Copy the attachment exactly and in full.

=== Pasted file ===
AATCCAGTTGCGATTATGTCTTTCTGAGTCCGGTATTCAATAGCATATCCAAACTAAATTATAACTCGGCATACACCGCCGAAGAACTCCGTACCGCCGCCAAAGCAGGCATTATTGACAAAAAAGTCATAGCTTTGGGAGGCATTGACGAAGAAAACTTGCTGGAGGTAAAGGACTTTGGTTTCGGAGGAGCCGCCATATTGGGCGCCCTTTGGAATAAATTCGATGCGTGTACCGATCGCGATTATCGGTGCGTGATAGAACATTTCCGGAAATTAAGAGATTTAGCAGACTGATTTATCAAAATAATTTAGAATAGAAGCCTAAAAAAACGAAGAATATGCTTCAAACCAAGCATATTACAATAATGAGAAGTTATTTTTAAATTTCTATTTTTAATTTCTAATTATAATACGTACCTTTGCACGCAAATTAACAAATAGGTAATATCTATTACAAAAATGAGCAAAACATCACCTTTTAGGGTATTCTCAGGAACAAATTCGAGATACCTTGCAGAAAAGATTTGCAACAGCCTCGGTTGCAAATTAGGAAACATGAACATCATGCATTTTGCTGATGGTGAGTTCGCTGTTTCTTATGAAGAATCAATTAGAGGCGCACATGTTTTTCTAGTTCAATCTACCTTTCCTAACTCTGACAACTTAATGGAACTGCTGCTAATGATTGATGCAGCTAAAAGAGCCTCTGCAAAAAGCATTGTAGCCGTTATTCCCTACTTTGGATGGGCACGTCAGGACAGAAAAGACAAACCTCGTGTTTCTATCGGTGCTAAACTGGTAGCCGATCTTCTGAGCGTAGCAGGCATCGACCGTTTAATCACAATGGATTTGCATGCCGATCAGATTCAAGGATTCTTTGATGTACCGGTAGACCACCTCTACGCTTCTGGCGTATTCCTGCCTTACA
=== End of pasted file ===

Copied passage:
AATCCAGTTGCGATTATGTCTTTCTGAGTCCGGTATTCAATAGCATATCCAAACTAAATTATAACTCGGCATACACCGCCGAAGAACTCCGTACCGCCGCCAAAGCAGGCATTATTGACAAAAAAGTCATAGCTTTGGGAGGCATTGACGAAGAAAACTTGCTGGAGGTAAAGGACTTTGGTTTCGGAGGAGCCGCCATATTGGGCGCCCTTTGGAATAAATTCGATGCGTGTACCGATCGCGATTATCGGTGCGTGATAGAACATTTCCGGAAATTAAGAGATTTAGCAGACTGATTTATCAAAATAATTTAGAATAGAAGCCTAAAAAAACGAAGAATATGCTTCAAACCAAGCATATTACAATAATGAGAAGTTATTTTTAAATTTCTATTTTTAATTTCTAATTATAATACGTACCTTTGCACGCAAATTAACAAATAGGTAATATCTATTACAAAAATGAGCAAAACATCACCTTTTAGGGTATTCTCAGGAACAAATTCGAGATACCTTGCAGAAAAGATTTGCAACAGCCTCGGTTGCAAATTAGGAAACATGAACATCATGCATTTTGCTGATGGTGAGTTCGCTGTTTCTTATGAAGAATCAATTAGAGGCGCACATGTTTTTCTAGTTCAATCTACCTTTCCTAACTCTGACAACTTAATGGAACTGCTGCTAATGATTGATGCAGCTAAAAGAGCCTCTGCAAAAAGCATTGTAGCCGTTATTCCCTACTTTGGATGGGCACGTCAGGACAGAAAAGACAAACCTCGTGTTTCTATCGGTGCTAAACTGGTAGCCGATCTTCTGAGCGTAGCAGGCATCGACCGTTTAATCACAATGGATTTGCATGCCGATCAGATTCAAGGATTCTTTGATGTACCGGTAGACCACCTCTACGCTTCTGGCGTATTCCTGCCTTACA